It also occurred to me that it is not a good idea to pass judgment on someone’s A1c — positive or negative — if you have no idea what their previous values were or what is going on in their life at that moment. Let’s say that I’d been coasting along for a couple years at 8 to 9%, and I had been working my butt off to get my A1c under 7%. How demoralizing would it be to have someone describe that achievement as just “pretty good”? This is similar to what it’d be like to make a comment on someone’s weight (“150 pounds isn’t too bad”) without any awareness that they’d just lost 150 pounds. Conversely, let’s say that my A1c were to be higher than normal — what if it’d jumped from 6.3% to 7.5%? That fact itself would make me feel horrible. If a doctor greeted me with criticism, I wouldn’t want to work with them. I’d totally clam up.
And that gets me back to the point of this post: I wish that there were a diabetic version of that parenting book, titled How To Talk So Patients Will Listen, And How To Listen So Patients Will Talk. And I wish it were mandatory reading for all endocrinologists, primary care doctors, certified diabetes educators, and every other healthcare professional who comes into contact with people living with diabetes.
It would point out that if you want to reach your patients and work with them, you need to not make them feel like they’re being judged every time they come into your office. Instead of starting conversations with a judgment (“That’s pretty good for a diabetic”; “Your numbers look like they’ve been all over the place”; “You need to be better controlled”), you should start with an open-ended question that lets the patient take charge of the conversation. Try something like, “How are you feeling about your diabetes?” Or “What would you like to talk about today?” Or even just “How are things going?” or “What would you like to work on together?” If your patient is at all involved in managing their diabetes, they will have answers to your questions. If they don’t, then you have found a good place to start. Either way, it’s a gentle, non-judgmental conversational technique that will encourage patients to open up, rather than shut down.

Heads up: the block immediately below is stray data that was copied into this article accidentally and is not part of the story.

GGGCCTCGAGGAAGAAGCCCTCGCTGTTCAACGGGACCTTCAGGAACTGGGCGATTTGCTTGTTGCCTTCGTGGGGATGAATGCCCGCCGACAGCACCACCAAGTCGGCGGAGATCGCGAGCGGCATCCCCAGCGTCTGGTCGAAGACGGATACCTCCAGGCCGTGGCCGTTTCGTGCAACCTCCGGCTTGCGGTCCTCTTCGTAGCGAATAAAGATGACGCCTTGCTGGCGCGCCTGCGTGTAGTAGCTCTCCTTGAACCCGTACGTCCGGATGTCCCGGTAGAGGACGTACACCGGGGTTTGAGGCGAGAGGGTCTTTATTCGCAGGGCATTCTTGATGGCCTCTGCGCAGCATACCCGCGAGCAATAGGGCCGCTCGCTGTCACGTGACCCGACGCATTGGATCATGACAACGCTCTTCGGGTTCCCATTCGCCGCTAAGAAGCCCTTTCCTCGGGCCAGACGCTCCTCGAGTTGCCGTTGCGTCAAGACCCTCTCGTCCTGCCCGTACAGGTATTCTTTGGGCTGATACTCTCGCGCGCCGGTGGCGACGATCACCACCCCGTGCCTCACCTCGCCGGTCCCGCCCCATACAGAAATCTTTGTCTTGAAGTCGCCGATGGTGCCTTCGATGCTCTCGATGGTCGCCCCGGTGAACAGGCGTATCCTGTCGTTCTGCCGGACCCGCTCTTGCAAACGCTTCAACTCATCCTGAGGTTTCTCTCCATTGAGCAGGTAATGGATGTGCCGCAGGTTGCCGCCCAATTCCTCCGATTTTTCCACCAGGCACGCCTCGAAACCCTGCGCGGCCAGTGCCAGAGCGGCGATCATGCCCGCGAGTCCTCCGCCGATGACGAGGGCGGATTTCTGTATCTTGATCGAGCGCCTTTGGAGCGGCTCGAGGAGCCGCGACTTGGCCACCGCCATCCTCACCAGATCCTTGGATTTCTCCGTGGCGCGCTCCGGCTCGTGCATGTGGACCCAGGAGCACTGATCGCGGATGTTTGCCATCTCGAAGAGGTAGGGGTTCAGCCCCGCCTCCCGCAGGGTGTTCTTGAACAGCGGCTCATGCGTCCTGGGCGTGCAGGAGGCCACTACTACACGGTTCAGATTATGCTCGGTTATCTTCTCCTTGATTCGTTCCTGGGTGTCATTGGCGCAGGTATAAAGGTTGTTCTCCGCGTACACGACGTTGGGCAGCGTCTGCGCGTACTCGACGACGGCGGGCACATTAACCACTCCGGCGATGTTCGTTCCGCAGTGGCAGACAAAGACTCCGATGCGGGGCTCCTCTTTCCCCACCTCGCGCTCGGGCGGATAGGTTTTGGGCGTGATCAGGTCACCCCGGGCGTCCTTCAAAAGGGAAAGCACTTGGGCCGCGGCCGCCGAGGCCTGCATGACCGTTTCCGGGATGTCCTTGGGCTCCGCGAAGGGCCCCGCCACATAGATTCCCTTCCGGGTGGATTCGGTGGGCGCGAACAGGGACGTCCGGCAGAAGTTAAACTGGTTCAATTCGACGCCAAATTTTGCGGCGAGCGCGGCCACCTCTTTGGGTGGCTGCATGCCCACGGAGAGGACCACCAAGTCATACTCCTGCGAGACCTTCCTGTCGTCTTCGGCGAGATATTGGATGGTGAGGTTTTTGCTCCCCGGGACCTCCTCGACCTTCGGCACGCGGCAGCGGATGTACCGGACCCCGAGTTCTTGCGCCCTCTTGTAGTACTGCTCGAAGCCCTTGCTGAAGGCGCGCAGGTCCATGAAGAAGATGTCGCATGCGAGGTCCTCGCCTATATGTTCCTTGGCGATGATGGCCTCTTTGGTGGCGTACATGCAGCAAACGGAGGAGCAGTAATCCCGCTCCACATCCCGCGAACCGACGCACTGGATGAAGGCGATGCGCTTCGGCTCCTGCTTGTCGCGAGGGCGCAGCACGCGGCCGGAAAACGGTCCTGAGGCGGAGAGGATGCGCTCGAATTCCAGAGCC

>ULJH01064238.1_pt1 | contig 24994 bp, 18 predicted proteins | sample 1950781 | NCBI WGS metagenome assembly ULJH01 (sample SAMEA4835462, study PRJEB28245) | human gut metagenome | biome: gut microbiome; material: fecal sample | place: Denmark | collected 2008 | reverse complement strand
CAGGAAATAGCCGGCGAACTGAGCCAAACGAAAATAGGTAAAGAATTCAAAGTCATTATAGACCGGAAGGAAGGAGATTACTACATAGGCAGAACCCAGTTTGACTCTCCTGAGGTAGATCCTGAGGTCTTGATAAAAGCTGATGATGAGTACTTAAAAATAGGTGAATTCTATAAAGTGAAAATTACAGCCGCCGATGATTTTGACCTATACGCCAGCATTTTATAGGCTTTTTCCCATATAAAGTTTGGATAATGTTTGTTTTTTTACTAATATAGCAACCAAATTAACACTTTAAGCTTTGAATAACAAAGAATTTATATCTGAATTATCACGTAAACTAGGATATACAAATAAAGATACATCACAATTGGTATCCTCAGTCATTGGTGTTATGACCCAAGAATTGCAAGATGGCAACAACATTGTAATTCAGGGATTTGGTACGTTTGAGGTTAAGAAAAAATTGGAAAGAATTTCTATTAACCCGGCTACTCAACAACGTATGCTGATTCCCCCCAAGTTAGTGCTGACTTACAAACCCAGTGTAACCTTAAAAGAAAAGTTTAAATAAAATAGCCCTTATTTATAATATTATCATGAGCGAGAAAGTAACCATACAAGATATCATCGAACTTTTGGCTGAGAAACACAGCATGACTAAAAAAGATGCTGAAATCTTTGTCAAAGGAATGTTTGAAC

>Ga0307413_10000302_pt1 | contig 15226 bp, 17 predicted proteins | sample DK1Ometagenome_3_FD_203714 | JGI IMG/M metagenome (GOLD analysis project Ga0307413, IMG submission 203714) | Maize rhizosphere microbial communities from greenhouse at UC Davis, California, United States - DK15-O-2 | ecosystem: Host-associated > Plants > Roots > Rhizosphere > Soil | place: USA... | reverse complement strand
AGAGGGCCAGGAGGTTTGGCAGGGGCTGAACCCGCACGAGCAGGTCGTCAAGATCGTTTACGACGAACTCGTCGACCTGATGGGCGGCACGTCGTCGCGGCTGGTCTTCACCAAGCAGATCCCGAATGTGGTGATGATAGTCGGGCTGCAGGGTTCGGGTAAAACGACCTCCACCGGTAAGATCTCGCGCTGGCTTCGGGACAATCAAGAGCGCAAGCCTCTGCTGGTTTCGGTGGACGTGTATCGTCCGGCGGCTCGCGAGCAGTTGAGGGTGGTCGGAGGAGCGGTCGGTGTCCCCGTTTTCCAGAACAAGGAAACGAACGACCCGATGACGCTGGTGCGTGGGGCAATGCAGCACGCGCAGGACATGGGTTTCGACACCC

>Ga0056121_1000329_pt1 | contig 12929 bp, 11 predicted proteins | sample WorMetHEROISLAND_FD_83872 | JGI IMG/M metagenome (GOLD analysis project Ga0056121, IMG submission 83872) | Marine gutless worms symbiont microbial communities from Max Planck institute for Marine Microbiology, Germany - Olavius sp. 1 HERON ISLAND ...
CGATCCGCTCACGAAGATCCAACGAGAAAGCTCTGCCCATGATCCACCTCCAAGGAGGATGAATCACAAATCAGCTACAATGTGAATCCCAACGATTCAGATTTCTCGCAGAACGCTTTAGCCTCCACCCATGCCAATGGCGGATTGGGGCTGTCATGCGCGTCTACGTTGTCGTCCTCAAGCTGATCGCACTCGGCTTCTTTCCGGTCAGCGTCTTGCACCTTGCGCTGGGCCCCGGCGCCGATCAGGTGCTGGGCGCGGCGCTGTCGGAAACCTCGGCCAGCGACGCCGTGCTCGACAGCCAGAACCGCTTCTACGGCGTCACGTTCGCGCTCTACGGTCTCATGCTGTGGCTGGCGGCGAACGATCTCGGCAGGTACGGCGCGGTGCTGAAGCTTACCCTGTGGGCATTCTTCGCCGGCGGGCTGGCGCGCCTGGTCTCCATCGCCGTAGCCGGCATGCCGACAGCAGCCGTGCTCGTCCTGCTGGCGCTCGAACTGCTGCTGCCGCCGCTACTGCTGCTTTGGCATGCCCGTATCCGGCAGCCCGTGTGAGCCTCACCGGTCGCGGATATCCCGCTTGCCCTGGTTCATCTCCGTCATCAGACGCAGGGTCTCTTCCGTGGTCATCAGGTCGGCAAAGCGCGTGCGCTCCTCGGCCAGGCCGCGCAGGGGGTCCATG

I should emphasize, too, that even positive judgments can come across badly if you don’t know the person or their past medical history. I know that this particular doctor meant the “pretty good for a diabetic” line as a compliment — but that is most definitely not how I took it. I’ve also had a doctor respond to my concerns about having difficulty managing my blood sugar after breakfast by saying, “Oh, but Catherine, you’re doing fine compared to most people” before refusing to talk about it further. What I should have said was: “Yes, but I am not most people, and I am upset. You are my doctor, and I come see you in hopes that you will address my concerns, not brush them off.” Instead, I ended up crying in his bathroom.
Again, yesterday’s doctor was an extremely smart and empathetic person, and I actually look forward to seeing her again. But I think that all doctors (and for all conditions) could learn a lot by respecting the fact that while doctors may be experts in their particular area of medicine, their patients are the experts in life with their own disease. They know, more than any doctor ever possibly could, what it’s like to actually live with their diabetes day-to-day. They know what their frustrations are. They know what level of work they are putting into their diabetes management (and they know if they could be doing more). They know what today’s test results are in comparison to the past.
So doctors, please! Don’t start “conversations” with judgments. Try to recognize your patients as experts in living with their disease. Try to avoid making pronouncements without any knowledge of your patients’ home life or past experiences. And recognize that it is really freaking annoying — infuriating, actually — to have a stranger make passing, casual judgments on a number that you struggle to achieve every day. Instead, try asking open-ended questions about your patients’ experiences, and actually listen to them — and see what a difference it can make.